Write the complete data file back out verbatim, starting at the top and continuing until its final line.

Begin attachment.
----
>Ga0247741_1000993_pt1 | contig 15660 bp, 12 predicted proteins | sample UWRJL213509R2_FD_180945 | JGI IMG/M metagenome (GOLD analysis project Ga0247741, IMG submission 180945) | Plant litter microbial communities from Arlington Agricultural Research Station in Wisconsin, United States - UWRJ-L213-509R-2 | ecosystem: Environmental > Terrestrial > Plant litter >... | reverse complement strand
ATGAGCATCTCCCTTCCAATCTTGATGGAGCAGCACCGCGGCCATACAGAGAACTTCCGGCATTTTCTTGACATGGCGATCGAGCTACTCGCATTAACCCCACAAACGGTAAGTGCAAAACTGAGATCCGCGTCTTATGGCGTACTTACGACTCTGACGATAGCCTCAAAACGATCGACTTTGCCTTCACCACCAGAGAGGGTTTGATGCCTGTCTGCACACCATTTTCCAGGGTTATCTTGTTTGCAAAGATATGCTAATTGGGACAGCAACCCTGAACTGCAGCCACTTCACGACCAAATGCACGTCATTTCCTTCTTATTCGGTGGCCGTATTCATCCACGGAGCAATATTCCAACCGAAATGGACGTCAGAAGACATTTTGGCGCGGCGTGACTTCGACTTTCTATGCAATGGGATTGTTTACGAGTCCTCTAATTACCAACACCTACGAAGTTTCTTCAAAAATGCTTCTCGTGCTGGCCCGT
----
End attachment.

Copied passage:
>Ga0247741_1000993_pt1 | contig 15660 bp, 12 predicted proteins | sample UWRJL213509R2_FD_180945 | JGI IMG/M metagenome (GOLD analysis project Ga0247741, IMG submission 180945) | Plant litter microbial communities from Arlington Agricultural Research Station in Wisconsin, United States - UWRJ-L213-509R-2 | ecosystem: Environmental > Terrestrial > Plant litter >... | reverse complement strand
ATGAGCATCTCCCTTCCAATCTTGATGGAGCAGCACCGCGGCCATACAGAGAACTTCCGGCATTTTCTTGACATGGCGATCGAGCTACTCGCATTAACCCCACAAACGGTAAGTGCAAAACTGAGATCCGCGTCTTATGGCGTACTTACGACTCTGACGATAGCCTCAAAACGATCGACTTTGCCTTCACCACCAGAGAGGGTTTGATGCCTGTCTGCACACCATTTTCCAGGGTTATCTTGTTTGCAAAGATATGCTAATTGGGACAGCAACCCTGAACTGCAGCCACTTCACGACCAAATGCACGTCATTTCCTTCTTATTCGGTGGCCGTATTCATCCACGGAGCAATATTCCAACCGAAATGGACGTCAGAAGACATTTTGGCGCGGCGTGACTTCGACTTTCTATGCAATGGGATTGTTTACGAGTCCTCTAATTACCAACACCTACGAAGTTTCTTCAAAAATGCTTCTCGTGCTGGCCCGT